A cry in the dark

It happened again. For the second time in a few short months, I found myself crying in a yoga studio. Unlike that other time, though, I didn’t see the tears coming and I can’t pinpoint exactly what it was that caused me to cry. If I were forced to point the finger of blame, I’d say it was a combination of circumstances and memories colliding. You know, a perfect storm right there on my Jade mat.

Earlier this week I learned that a guy from my hometown, C, died. As a kid, our families spent quite a bit of time together, our parents playing pinochle while we romped around town. His oldest sister babysat for my brother and me, while his older brother, a track and field athlete, taught me how to triple jump and, eventually, what it meant to be dishonorably discharged from the military after a marijuana offense.

As I read the condolences on social media, with many of the commenters using the nickname, Boyer, that had been bestowed upon the departed by his older brother, I wondered how many of those sharing kind words knew the origin of that nickname.

I did.

A wave of memories from childhood washed over me. C’s family had moved north from Virginia and their homelife was very different from my own. They ate delicious foods, like fried chicken, buttery toast and produce they had grown themselves in their backyard garden. Also collected from their yard, at times when discipline was demanded, were branches from the lilac tree known as “switches.” In cases when they had misbehaved, the children in C’s family were directed to “go get a switch” which would then be used to punish them, something I fortunately never witnessed being exacted.

I wouldn’t want you to get the impression that C’s family was abusive, in fact, they were very kind in many ways. The first road trip I took in my life was with them, in a school bus which had been converted into a camper. Need I mention it was the 70s? We drove to the mountains of Virginia and visited their extended family, a trip I remember as being a lot of driving and not much visiting. There was another vacation, to New Hampshire this time, where I saw my first giant moth and learned how to toss a frisbee, all to a soundtrack of the Allman Brothers and the Starland Vocal Band. They’re good memories.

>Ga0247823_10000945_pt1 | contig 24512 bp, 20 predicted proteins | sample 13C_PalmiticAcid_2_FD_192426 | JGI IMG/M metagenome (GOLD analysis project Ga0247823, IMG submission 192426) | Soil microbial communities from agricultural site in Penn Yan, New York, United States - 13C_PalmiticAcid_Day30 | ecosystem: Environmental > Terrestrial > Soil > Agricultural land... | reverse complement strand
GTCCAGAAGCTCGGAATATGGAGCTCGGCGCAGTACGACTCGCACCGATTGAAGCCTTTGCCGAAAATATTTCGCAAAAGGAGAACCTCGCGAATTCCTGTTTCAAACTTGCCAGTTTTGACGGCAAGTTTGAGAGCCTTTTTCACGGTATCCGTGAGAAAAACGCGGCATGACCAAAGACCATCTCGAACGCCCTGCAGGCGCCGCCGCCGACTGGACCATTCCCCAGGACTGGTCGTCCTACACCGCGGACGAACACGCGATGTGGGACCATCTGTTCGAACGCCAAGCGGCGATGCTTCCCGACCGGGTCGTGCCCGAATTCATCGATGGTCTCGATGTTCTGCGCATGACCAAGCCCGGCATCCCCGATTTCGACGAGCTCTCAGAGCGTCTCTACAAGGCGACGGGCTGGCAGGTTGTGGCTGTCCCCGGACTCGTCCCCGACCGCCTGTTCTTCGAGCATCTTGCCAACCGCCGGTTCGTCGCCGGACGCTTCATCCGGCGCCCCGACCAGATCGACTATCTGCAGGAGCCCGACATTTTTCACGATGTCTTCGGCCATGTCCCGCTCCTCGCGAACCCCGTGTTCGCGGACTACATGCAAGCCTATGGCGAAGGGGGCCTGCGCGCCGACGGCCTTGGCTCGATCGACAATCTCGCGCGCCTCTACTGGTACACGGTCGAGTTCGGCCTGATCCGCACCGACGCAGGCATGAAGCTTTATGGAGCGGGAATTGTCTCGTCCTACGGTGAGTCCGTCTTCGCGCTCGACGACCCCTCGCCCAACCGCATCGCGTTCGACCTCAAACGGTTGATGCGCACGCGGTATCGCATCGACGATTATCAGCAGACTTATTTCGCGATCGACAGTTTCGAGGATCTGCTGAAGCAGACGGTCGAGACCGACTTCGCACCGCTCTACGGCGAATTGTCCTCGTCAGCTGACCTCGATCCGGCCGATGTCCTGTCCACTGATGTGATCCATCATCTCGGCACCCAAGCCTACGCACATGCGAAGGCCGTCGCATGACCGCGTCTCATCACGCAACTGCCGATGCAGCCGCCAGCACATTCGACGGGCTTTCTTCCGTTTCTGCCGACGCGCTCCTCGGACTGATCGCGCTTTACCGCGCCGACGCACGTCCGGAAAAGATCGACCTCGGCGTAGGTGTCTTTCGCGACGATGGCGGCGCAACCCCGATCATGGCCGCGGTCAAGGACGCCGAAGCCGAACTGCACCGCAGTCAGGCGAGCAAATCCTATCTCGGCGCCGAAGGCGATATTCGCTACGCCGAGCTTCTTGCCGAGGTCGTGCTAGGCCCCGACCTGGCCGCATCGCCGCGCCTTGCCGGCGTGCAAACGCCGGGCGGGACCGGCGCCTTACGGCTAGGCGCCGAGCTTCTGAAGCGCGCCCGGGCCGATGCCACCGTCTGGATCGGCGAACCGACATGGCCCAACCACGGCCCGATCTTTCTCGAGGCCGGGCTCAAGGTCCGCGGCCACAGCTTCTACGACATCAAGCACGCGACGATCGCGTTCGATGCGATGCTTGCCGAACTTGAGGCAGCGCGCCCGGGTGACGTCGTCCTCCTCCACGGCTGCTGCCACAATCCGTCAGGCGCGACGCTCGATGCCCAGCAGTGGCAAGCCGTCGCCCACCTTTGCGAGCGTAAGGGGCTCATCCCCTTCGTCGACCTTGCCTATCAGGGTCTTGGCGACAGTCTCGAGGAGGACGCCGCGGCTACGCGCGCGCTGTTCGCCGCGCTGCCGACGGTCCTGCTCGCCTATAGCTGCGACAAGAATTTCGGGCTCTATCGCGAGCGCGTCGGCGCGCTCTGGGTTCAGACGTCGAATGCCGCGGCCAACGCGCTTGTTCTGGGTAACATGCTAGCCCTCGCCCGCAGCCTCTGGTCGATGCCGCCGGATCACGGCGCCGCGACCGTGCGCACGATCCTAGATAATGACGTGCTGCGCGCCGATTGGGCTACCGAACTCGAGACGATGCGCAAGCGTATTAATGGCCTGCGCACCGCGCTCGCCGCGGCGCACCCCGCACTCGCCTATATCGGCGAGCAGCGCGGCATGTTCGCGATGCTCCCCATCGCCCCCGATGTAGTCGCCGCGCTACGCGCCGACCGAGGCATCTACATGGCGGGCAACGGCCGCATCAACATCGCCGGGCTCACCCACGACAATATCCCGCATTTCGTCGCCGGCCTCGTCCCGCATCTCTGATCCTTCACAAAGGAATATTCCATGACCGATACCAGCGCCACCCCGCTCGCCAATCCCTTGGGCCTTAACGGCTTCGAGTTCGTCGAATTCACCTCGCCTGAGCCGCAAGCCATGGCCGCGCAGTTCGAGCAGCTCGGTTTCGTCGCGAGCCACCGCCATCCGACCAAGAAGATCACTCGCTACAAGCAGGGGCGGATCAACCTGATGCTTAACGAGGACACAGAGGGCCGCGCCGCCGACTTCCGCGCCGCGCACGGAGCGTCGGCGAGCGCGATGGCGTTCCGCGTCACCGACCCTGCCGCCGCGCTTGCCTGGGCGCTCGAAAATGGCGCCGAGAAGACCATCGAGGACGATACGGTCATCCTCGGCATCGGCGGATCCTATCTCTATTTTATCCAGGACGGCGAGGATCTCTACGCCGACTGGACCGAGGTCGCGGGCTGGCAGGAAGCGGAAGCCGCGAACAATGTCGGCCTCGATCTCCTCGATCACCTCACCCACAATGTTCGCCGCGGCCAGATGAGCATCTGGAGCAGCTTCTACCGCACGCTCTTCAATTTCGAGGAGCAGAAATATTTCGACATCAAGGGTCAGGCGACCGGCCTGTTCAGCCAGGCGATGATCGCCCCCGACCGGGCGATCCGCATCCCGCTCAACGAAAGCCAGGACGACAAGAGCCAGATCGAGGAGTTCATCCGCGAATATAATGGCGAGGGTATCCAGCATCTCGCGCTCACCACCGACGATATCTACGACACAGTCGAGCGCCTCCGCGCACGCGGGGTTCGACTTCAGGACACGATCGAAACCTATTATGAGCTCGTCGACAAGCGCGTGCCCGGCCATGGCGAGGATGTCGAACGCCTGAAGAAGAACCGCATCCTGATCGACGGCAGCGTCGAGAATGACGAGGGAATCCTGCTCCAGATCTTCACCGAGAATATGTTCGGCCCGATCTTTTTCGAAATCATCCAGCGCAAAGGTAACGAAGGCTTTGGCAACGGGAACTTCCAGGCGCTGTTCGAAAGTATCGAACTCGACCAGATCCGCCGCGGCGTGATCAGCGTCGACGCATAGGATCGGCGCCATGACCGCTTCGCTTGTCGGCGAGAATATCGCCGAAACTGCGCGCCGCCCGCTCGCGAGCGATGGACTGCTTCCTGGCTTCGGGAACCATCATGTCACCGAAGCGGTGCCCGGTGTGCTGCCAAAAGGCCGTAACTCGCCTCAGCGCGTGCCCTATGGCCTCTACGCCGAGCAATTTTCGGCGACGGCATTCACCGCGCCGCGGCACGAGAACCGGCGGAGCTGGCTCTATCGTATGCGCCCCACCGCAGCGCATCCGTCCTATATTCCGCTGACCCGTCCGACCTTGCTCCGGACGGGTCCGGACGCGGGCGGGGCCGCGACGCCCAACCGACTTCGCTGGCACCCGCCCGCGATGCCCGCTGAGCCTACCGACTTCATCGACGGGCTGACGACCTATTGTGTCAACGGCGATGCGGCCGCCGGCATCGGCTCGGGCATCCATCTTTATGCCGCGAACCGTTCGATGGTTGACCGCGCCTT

I hadn’t thought about C or his family in decades. As I reflected back on these memories from childhood, I realized that the last time I had seen C was shortly before I turned 19. It was a few weeks after my house burned down, causing my brother and I to scramble to find housing for ourselves, and our pets. We had two family dogs at that time, but it was generally agreed that Cleo was mine, while Wolfie was my brother’s.

Wolfie was the first pet we had ever had, other than that kitten I hid in my closet for a few hours when I was in first grade. He was a great dog – loyal, independent and very attached to my brother. After the fire, I recall feeling overwhelmed. Trying to find a place to live with a dog, much less two dogs, was a challenge. We were all living in my beloved Jewish mother’s basement and when I finally found a rental property that was affordable, I was only allowed to have one dog.

I took Cleo.

Wolfie ended up in the backyard of C’s family’s home, living in town for the first time in his adult life. Instead of roaming the woods behind our house to his heart’s content, he was chained for most of every day. When I went to visit Wolfie, he was subdued, his tail still. The neighbors said he cried, especially at night. I was crushed – and powerless. I couldn’t take him. And I couldn’t go back again. It hurt too much.

The morning of my yoga class, I learned that a friend had lost their beloved dog to an illness that had been diagnosed a few months ago. While my friend expected the eventual outcome, it was painful and sad nonetheless and I mourned for my friend. His dog and my dog, Jeter, were playmates when we lived closer to one another and I knew how much my friend loved his good boy. The loss would be felt deeply.

In the dark, on my mat, in my own way, I prayed for C and his remaining loved ones. I thought about my much more recently made friend and the void he’ll feel in the absence of his dog and, of course, of Wolfie and how I had failed him so many years before. I remembered S, recently lost to this world, and the way she provided a home to my brother and me when we needed it most. Lastly, I thought about my 18 year old self all those years ago and the weight I tried to carry on shoulders that I always perceived as being broad and strong. Looking in the mirror, in the half light, I saw how narrow they in fact were.

Then I cried.

2 thoughts on “A cry in the dark

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